Mining Mirror May 2018 - Page 42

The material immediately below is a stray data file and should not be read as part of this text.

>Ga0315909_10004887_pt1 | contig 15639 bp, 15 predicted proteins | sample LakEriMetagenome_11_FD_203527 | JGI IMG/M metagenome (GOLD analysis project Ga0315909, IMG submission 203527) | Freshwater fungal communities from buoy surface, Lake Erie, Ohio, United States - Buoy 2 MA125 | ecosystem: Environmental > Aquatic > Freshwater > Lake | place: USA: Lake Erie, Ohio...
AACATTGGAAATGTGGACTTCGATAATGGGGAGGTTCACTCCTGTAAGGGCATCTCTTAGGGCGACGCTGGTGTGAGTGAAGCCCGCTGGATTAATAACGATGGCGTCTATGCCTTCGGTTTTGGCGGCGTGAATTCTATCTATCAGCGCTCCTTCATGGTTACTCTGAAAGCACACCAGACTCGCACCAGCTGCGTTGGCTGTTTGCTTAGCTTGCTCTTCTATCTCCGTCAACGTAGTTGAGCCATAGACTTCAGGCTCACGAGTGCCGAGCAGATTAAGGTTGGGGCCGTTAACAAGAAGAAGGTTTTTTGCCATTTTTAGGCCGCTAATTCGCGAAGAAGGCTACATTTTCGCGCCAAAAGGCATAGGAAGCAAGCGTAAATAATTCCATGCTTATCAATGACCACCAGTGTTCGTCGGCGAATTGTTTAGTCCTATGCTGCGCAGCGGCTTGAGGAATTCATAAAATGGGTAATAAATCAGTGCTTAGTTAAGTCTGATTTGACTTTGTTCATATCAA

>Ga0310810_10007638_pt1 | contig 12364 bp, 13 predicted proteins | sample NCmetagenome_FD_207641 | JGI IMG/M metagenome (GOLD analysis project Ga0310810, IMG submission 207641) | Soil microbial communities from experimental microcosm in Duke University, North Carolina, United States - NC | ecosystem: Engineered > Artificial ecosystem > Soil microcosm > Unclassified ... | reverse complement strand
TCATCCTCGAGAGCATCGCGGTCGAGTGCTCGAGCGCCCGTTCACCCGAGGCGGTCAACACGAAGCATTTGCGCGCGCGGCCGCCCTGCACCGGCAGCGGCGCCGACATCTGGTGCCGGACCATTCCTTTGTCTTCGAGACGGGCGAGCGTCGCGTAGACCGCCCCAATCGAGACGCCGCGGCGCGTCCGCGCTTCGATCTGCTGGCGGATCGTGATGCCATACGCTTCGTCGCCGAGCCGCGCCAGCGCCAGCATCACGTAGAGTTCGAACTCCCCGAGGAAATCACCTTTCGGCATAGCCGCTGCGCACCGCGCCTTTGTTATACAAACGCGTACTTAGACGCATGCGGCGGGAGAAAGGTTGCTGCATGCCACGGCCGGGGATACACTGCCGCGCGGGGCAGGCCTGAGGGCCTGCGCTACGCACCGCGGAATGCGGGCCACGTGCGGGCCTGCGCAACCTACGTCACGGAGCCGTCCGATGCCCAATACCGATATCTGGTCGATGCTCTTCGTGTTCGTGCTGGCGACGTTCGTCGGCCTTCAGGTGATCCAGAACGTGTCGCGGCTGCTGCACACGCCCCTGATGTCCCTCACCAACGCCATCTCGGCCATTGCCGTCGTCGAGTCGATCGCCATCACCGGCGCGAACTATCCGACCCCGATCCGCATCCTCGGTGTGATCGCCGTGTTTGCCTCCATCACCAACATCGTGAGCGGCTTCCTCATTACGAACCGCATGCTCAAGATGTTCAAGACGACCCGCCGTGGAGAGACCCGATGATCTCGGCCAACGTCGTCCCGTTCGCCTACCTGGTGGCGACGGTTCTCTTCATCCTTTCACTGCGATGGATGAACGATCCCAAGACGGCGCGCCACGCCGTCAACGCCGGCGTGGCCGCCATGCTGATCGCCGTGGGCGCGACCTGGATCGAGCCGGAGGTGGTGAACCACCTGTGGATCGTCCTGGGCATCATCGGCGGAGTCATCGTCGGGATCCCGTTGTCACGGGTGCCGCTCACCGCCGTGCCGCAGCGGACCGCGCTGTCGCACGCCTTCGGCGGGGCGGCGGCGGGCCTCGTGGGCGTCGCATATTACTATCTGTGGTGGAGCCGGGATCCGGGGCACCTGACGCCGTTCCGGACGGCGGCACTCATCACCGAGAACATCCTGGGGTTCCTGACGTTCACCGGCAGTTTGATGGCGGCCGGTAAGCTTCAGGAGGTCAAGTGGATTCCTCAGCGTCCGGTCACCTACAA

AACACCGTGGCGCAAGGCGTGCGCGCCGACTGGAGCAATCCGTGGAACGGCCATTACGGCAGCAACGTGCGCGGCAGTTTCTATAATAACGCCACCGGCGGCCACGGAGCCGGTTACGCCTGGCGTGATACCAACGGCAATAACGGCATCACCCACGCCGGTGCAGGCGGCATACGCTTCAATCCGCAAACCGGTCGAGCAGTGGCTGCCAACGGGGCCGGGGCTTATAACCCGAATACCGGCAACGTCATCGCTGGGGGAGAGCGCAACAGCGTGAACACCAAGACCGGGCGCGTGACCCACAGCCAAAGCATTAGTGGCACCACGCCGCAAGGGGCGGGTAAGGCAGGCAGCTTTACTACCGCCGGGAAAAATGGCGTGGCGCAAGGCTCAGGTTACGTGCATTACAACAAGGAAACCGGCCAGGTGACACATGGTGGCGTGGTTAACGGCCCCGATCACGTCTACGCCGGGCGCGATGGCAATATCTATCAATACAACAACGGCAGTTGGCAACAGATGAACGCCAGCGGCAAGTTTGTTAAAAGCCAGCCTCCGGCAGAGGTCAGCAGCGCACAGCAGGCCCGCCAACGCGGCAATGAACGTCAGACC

Insight Battery demand resuscitates nickel The global interest in lithium-ion batteries and electric vehicles has interesting implications for traditional commodities like nickel, writes Adam Webb, senior analyst at metals and mining research company S&P Global Market Intelligence. [40] MINING MIRROR MAY 2018 T he recent buzz in the commodities sector around lithium-ion batteries and their use in the growing electric vehicle market has centred around relatively minor commodities such as lithium, cobalt, vanadium, and graphite. However, it also holds implications for major commodities and, based on current technology, it seems likely that nickel will play an important part in this story. Lithium-ion batteries, used by many of the major electric vehicle manufacturers, use a cathode that is primarily composed of nickel. Not all nickel supply, however, is suitable for manufacturing battery cathodes. Only 49% of the 2017 nickel supply from sulphide and limonite deposits is suitable for this purpose, and extracting nickel from the latter deposits is less attractive as costs are generally higher than from sulphide deposits. Discoveries of new nickel deposits, particularly sulphides, are rare. Reports suggest Tesla uses a lithium-ion battery with a cathode primarily composed of nickel, cobalt, and aluminium. These batteries typically have a cathode composition of 85% nickel, 10% cobalt, and 5% aluminium. Another widely used lithium-ion battery in current electric vehicles is the nickel, manganese, and cobalt battery, which is used in electric vehicles produced by Chevrolet and Nissan. This battery has a cathode that is typically made up of 60% nickel, 20% manganese, and 20% cobalt. Many manufacturers of this battery are now working towards producing batteries with cathodes containing 80% nickel, because higher nickel content in these batteries increases energy density and extends vehicle range. Other battery technologies are either already available or under development that use less or no nickel. However, given that the major electric vehicle producers are favouring batteries with significant nickel content, we believe it likely that nickel will continue to be an important commodity in the manufacture of lithium-ion batteries for use in electric vehicles. There are complications, though. Not all forms of nickel-containing products from mining operations are suitable for use in batteries. Nickel sulphate can only be produced economically from class one nickel products, which are defined as products with a nickel content of 99% or more. Some 51% of production in 2017 could not be used towards production of lithium-ion batteries. We estimate that mined nickel supply will grow 12% from 2017 to 2020. However, we forecast that mined supply suitable for battery manufacture will only grow 2% over this period. Although there is a lack of new discoveries of nickel, S&P Global Market Intelligence has identified nine projects with nickel reserves suitable for lithium-ion battery sector. Whether existing nickel supply and these potential additions will be sufficient to supply the long-term demand for nickel in the production of lithium-ion batteries remains to be seen. A lot will depend on how quickly electric vehicles displace internal combustion engine vehicles. If there is a shortfall, then it may lead to increases in the nickel price that could allow previously uneconomic projects to become viable and incentivise greater exploration spending on battery nickel. b